OF THE DISTRICT OF COLUMBIA
EXECUTIVE OFFICE OF THE MAYOR
|OFFICE OF COMMUNICATIONS
||ONE JUDICIARY SQUARE
441 FOURTH STREET, N.W. SUITE 1100
WASHINGTON, D.C. 20001
|Text as Prepared for Delivery
May 31, 2000
|Contact: Peggy Armstrong
Mayor Anthony A. Williams
Welcome Address to the American Association on Mental Retardation
Thank you for having me. I'm proud to be here
to welcome you to our Nation's Capital.
It's appropriate that you've chosen to hold
your National Conference here in the District of Columbia. Not only because we are the
Nation's Capital, but also because we are a city confronting the very challenges this
organization is dedicated to addressing.
We also understand that challenges in caring
for persons with disabilities are not unique to our city.
To get some perspective, let me just give you
a few numbers:
- The population of the world is more than 6
- The population of the United States is almost
- Of those people, 300 million worldwide and 7
million in the United States have some form of developmental disability. That's 25 times
as many people as those who are affected by blindness.
Now, sometimes people tend to stereotype me as
a mere "number cruncher" just because I happen to be a card-carrying member of
the Government Finance Officers Association.
But in this case, the numbers are more than
mere statistics. They are people who need our support.
It has been said that the measure of a good
society is not how it treats the strong and prosperous, but how it treats those who are
vulnerable. In the District of Columbia - as has happened in other cities - our government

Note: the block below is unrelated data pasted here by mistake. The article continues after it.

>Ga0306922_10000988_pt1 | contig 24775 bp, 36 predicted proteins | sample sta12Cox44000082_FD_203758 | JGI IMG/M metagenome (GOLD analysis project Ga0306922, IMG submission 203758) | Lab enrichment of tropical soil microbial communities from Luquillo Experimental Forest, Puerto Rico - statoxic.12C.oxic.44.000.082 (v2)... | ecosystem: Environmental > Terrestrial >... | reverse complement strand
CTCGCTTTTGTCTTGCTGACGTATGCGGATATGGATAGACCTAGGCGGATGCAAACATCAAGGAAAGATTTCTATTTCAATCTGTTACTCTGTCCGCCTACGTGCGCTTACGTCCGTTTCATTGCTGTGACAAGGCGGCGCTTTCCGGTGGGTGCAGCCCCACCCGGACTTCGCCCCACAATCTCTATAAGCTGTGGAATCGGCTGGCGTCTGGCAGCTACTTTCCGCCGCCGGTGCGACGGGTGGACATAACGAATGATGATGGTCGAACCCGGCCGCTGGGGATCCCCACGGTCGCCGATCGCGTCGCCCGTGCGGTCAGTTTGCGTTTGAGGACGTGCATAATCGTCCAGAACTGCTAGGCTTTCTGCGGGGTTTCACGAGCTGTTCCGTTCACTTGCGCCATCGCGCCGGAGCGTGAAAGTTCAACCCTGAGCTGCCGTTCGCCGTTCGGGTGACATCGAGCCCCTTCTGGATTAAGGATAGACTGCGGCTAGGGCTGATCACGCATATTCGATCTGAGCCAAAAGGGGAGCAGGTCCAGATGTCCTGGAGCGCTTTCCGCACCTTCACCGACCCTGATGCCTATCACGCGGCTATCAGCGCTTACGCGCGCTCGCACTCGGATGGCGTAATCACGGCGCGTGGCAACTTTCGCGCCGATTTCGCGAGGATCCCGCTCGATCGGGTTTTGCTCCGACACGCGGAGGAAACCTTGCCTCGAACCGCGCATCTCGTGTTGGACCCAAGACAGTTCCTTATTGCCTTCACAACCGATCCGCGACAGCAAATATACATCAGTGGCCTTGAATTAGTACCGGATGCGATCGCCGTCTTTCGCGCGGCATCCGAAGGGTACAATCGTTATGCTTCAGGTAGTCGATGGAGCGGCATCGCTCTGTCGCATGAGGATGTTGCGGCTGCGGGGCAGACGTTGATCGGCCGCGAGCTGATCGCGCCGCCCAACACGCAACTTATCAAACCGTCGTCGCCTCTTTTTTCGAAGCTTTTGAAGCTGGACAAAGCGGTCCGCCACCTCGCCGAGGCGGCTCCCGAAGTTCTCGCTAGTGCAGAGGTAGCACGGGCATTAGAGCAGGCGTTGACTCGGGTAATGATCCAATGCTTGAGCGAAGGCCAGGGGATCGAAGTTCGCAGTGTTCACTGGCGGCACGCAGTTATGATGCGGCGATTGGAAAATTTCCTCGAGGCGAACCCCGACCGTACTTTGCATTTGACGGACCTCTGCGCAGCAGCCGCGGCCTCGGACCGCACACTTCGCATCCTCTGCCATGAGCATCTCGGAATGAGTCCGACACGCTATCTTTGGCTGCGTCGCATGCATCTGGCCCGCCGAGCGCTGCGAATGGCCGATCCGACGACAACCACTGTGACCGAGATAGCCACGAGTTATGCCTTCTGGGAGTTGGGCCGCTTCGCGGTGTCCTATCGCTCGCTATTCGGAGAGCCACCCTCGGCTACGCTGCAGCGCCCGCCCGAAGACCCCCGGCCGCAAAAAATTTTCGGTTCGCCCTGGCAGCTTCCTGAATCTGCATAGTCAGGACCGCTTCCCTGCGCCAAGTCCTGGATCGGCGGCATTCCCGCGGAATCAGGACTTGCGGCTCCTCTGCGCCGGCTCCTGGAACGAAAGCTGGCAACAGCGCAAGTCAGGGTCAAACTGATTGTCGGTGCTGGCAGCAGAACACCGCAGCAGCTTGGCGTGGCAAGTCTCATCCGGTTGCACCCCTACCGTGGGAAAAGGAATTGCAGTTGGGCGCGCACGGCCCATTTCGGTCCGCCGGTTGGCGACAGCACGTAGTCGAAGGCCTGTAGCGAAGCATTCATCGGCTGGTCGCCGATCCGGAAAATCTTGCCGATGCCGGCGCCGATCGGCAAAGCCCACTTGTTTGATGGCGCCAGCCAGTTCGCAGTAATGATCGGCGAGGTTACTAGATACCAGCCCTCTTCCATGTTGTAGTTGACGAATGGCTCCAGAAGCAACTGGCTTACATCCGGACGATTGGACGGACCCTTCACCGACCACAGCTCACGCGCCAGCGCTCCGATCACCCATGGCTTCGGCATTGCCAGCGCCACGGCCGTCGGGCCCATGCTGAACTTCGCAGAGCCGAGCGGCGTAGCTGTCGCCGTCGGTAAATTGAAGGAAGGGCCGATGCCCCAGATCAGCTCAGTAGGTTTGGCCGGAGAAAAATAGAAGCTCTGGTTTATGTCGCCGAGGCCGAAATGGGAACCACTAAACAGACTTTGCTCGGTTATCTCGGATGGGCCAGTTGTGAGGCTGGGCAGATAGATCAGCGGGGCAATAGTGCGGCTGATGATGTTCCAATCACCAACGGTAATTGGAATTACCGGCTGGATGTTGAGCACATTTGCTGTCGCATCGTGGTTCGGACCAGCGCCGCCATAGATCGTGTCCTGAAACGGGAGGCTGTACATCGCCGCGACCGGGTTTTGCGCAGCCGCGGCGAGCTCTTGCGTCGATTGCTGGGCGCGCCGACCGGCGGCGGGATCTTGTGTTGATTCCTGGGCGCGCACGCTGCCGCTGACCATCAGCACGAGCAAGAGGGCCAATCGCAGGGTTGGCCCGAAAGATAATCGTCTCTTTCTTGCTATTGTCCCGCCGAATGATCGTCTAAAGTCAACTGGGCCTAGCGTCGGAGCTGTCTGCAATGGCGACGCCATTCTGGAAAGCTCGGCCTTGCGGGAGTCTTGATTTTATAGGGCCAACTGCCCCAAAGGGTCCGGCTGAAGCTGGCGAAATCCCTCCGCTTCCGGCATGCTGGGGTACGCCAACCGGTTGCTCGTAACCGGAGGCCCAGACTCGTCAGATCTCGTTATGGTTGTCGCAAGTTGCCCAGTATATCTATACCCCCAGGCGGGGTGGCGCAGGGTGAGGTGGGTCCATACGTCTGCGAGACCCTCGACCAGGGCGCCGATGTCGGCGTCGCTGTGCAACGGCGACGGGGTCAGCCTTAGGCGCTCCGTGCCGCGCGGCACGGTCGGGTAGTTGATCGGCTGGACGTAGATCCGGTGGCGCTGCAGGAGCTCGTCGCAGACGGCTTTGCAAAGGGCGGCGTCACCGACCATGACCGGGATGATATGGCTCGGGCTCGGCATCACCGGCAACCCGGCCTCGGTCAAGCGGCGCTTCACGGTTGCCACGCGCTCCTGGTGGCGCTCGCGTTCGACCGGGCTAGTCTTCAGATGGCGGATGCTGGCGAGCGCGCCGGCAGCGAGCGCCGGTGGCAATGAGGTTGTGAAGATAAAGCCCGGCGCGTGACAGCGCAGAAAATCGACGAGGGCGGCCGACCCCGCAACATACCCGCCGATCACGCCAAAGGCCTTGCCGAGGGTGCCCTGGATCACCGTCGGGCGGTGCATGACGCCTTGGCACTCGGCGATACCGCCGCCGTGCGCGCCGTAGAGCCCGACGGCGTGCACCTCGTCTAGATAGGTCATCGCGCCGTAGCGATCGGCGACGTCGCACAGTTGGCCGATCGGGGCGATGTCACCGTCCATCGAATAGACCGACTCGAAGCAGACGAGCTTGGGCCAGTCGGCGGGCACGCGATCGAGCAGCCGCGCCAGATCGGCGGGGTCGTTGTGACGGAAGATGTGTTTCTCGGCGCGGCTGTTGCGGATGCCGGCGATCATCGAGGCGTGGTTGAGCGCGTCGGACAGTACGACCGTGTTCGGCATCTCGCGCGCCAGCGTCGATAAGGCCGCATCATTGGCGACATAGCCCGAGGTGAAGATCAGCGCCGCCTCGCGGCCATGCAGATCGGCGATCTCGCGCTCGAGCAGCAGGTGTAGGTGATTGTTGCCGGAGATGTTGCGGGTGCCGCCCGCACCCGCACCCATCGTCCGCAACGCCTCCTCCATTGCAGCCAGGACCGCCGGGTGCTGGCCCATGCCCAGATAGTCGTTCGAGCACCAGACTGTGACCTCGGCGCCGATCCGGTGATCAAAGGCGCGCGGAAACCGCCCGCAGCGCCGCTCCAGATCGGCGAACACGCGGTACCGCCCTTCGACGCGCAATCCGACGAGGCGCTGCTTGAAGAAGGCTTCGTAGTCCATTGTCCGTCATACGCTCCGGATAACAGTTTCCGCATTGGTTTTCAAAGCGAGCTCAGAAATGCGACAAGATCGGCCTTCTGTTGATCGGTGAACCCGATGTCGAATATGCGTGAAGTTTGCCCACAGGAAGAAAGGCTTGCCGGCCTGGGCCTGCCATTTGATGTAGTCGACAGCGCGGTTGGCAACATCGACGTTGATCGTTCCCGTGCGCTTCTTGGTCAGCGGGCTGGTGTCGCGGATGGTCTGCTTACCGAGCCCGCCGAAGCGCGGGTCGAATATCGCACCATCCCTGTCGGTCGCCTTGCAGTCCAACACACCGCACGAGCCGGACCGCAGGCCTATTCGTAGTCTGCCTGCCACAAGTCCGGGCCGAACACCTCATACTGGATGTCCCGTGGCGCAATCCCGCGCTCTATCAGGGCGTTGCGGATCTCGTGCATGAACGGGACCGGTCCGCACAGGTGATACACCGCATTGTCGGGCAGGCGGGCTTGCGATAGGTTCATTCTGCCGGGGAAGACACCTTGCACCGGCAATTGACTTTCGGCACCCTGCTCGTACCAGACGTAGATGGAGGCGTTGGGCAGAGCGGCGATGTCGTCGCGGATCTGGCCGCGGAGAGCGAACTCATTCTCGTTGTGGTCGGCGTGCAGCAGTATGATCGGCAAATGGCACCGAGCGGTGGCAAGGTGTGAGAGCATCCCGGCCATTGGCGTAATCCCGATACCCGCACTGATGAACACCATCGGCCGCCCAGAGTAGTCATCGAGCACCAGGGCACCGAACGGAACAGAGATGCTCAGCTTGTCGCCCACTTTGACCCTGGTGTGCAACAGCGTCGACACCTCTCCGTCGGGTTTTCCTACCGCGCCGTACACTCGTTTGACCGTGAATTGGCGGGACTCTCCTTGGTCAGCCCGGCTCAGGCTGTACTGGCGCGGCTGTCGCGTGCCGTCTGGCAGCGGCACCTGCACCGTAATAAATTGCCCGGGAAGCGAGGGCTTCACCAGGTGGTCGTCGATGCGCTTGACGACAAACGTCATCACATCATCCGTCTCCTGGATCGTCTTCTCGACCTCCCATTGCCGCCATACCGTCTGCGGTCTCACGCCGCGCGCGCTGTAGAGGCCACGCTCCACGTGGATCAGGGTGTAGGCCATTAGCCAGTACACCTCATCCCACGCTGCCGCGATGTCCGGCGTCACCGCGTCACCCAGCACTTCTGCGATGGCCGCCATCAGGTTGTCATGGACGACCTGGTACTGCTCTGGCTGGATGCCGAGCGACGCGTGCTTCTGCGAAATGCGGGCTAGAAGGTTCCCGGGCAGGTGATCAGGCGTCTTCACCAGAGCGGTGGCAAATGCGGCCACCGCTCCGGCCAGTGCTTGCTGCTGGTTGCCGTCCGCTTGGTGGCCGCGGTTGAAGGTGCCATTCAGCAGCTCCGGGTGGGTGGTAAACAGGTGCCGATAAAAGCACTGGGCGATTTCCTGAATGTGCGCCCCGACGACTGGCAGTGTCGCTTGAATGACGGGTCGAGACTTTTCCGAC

has failed that obligation.
When I took office, our agency for persons
with mental retardation and developmental disabilities - MRDDA - was fundamentally broken.
More than 20 years of mismanagement, neglect, abuse, and outright fraud have put thousands
of our most vulnerable citizens at risk.
We have learned from painful experience that
our MRDD system is not a system. It is - at best - a collection of broken gears. People
were losing their lives, and no one was there to help.
I am not interested in hearing or making any
excuses. There is no excuse when people die. What I am interested in is making sure that
this kind of breakdown never happens again.
For the last 90 days, we have moved
aggressively to remove the imminent threats to the life and safety of disabled persons.
We are conducting a thorough evaluation of the
medical well being of individuals in the system-something that had never been done. And
when someone dies, it gets referred to the medical examiner.
We have two federal investigators working with
us and we now collect reports on all "unusual incidents" and store them for
analysis and follow-up.
We now require background checks for
employees, and have evaluated all employees for general competencies related to their
positions. Where needed, we are providing immediate, substantive remedial training.
And for the first time in 23 years, the city
is up to date in responding to the courts and court monitor's reports.
We have come a long way in 3 months. But you
cannot reverse 20 years of decline in 90 days. The bottom line is that we still have a